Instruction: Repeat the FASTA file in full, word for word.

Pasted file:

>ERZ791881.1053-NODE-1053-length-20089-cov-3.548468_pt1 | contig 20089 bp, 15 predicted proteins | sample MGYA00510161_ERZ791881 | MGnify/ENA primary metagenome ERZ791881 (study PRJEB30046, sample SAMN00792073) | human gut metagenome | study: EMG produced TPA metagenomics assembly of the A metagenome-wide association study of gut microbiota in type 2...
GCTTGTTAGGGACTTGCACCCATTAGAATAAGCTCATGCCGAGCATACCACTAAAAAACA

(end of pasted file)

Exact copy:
>ERZ791881.1053-NODE-1053-length-20089-cov-3.548468_pt1 | contig 20089 bp, 15 predicted proteins | sample MGYA00510161_ERZ791881 | MGnify/ENA primary metagenome ERZ791881 (study PRJEB30046, sample SAMN00792073) | human gut metagenome | study: EMG produced TPA metagenomics assembly of the A metagenome-wide association study of gut microbiota in type 2...
GCTTGTTAGGGACTTGCACCCATTAGAATAAGCTCATGCCGAGCATACCACTAAAAAACA